It seems there are a few factors, which may have a negative impact on the GC performance in the long-term.
Firstly, although the company does not deliver any information about it, the ore extracted at GC is probably quite highly polluted.
Below is an excerpt from the Technical Report on the GC Project (page 130):
"As has been mentioned in Section 13, there are some residual concerns / improvement opportunities regarding concentrate quality. Both copper and zinc levels are higher than ideal in the lead concentrates.
With respect to the lead and zinc concentrates, AMC (AMC is an expert company, which prepared the report) has also been advised that the renewed smelter contracts allow up to 1% As (arsenic) before penalties apply which allays AMC's previous concerns about their marketability"
I think the last sentence is particularly important. It seems that the lead and zinc concentrates (which are the main concentrates produced at GC Project) contain quite high amounts of arsenic. Silvercorp has to pay penalties for processing concentrates containing impurities (like arsenic). Although these penalties are not directly reported by the company, looking at the prices, at which Silvercorp sells metals produced at the GC Project, I believe that penalties are relatively high. For example, in the fourth quarter of 2015 the company was paid just $9.58 per ounce of silver smelted and refined (in the case of the Ying property, it was paid $12.14 per ounce), which was a very low price. That is why I think that penalties, paid for smelting and refining metals produced at GC, make this mine much less profitable than the Ying property.
Another problem - since commencing commercial operations the GC mine has been performing worse than it was estimated. For example, in the first full year of operations the mine should have extracted 484,547 tons of ore (Technical Report, page 142). Actually, the mine provided only 271,652 tons of ore. What is more, silver head grades were lower than those estimated in the Technical Report (around 106 grams per ton versus 163 grams per ton). Well, I think Silvercorp will have to put a lot of effort to improve this mine. For the time being it is lagging a lot behind its flagship property.
Share repurchase program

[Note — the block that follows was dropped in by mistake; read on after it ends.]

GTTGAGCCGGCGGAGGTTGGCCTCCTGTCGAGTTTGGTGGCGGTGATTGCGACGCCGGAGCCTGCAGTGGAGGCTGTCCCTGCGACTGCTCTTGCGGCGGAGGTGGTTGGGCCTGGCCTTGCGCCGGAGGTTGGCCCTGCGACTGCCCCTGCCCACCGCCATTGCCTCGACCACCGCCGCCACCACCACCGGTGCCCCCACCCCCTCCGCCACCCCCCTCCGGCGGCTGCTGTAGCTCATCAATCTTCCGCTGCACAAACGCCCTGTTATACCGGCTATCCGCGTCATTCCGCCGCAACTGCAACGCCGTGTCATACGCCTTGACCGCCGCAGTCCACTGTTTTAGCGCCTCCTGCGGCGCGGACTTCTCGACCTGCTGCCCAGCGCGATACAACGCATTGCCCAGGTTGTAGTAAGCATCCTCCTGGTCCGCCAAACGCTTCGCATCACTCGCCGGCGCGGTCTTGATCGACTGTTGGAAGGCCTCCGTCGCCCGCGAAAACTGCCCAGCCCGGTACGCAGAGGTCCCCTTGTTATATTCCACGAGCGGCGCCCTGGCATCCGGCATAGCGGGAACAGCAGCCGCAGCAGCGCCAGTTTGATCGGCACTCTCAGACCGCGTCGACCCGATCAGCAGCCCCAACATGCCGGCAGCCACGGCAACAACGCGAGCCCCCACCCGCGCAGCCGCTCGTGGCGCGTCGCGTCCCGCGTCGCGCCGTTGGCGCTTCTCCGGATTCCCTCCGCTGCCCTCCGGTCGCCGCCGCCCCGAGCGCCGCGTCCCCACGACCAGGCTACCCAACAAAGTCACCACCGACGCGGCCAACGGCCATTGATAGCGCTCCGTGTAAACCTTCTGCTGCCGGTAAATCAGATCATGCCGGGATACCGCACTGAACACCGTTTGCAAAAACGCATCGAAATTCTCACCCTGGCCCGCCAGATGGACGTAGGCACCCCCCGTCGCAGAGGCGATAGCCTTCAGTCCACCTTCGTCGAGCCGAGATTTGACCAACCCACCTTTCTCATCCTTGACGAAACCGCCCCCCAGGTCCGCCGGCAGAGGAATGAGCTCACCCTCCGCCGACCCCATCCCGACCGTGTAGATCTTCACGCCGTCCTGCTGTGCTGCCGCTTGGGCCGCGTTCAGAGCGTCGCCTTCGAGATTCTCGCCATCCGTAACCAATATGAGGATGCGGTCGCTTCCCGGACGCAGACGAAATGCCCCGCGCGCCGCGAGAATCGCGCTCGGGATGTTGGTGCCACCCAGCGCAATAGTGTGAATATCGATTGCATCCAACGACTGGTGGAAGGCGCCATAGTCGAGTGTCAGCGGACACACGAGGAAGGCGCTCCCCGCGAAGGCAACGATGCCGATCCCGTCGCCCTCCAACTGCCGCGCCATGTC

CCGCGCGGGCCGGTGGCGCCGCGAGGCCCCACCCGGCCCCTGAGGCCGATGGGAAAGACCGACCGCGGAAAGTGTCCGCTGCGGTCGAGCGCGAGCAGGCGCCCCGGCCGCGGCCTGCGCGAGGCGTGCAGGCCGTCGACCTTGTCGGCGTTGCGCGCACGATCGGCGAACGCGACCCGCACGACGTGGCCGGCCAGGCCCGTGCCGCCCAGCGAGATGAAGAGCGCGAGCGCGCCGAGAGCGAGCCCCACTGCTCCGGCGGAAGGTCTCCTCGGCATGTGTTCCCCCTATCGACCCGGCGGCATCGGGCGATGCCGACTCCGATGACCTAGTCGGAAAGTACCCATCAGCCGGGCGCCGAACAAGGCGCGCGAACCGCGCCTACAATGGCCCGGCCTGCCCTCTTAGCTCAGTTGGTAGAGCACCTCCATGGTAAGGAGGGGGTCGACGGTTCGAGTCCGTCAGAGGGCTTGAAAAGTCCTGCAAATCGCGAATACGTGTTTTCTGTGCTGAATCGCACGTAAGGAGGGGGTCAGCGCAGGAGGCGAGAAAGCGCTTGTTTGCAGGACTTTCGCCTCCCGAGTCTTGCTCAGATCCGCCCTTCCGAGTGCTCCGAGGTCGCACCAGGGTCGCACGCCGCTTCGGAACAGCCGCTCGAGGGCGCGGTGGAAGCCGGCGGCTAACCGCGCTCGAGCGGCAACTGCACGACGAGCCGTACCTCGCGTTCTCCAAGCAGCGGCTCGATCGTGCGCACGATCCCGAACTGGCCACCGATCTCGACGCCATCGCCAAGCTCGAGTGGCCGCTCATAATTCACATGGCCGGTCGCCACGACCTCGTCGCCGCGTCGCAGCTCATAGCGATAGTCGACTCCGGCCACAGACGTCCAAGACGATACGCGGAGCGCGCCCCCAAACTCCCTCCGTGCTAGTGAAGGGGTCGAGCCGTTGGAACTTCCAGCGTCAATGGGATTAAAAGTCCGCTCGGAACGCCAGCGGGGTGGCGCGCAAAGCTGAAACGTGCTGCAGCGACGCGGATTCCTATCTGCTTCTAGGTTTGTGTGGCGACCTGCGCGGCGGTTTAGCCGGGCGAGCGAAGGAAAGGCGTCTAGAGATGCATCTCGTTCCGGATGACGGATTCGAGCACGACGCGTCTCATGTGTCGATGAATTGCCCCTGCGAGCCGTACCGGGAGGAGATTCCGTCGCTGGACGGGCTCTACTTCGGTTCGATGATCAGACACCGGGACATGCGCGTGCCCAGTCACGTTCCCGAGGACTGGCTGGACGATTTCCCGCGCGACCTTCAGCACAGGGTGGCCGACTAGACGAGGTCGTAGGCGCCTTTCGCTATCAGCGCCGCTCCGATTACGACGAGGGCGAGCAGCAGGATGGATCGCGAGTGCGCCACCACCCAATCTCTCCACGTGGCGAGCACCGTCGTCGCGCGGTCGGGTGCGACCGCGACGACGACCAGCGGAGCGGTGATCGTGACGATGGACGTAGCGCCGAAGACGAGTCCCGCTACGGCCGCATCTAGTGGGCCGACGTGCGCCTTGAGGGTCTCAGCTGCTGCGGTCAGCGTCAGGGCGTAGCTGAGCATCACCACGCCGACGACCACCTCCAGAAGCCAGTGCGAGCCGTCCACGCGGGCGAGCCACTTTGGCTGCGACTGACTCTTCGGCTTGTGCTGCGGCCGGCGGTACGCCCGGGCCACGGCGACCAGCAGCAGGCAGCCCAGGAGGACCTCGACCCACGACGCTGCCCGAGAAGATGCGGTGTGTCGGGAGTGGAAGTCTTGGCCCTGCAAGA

On December 19, 2014 the company announced that between December 2014 and December 2015 it was going to repurchase up to 16.5 million shares. On December 23, 2015 Silvercorp announced it had repurchased 2.05 million shares since December 2014. What is more, the company announced that the repurchase program would last until December 2016 and up to 16.3 million additional shares might be repurchased (18.35 million shares in total).
Well, I think that the company's management is too passive. Currently Silvercorp holds cash of $66.8 million, which is enough to buy 126 million shares, assuming that the company's shares are trading at $0.53 a piece. It means that in theory Silvercorp is able to buy as much as 74.8% of shares outstanding. Taking into account that the company is currently ridiculously undervalued I think that the management should propose much larger repurchase program. In the long-term such a program should decrease the extent of undervaluation. What is more, a larger program is supported by the theory - the best time for buy-backs is when the company's shares are trading much below their intrinsic value. As I discussed in the "Ying property" section, Silvercorp's shares are extremely undervalued today.
Silvercorp bears a few specific risks:
Currency risk - the company operates in China therefore it is exposed to the exchange rates risks. For the time being, the US dollar, which is a reporting currency, is getting stronger against the Chinese renminbi. This trend has a positive impact on Silvercorp's results (lowering costs expressed in US dollars). However, when the trend reverses the situation will change.
Dividends - in August 2015 the company announced the suspension of dividend payments. Following this announcement, share prices went quickly down from $1.19 to $0.77 per share. Such reaction proves that dividends were the main reason many investors were investing in Silvercorp shares. I think this decision was quite strange. Silvercorp, even at today's low silver prices, is able to deliver free cash flow. What is more, the company holds a lot of cash so paying dividends, or even increasing them, should not be a problem for the company. In my opinion, the management's decision was premature and not supported by the fundamentals.
In my opinion, Silvercorp is one of the best silver and base metals miners. Despite low metals prices the company is able to deliver positive operating results (negatively impacted by impairments recorded in 2014 and 2015 fiscal years). What is more, the Ying property (the flagship Silvercorp's mine) is an excellent asset. Assuming the long-term silver price of $16 per ounce, this property drags the company's intrinsic value up to around $535 million ($3.17 per share). It means that currently Silvercorp shares, trading at $0.53 a share, are deeply undervalued.
Disclosure: I am/we are long SVM.
I wrote this article myself, and it expresses my own opinions. I am not receiving compensation for it (other than from Seeking Alpha). I have no business relationship with any company whose stock is mentioned in this article.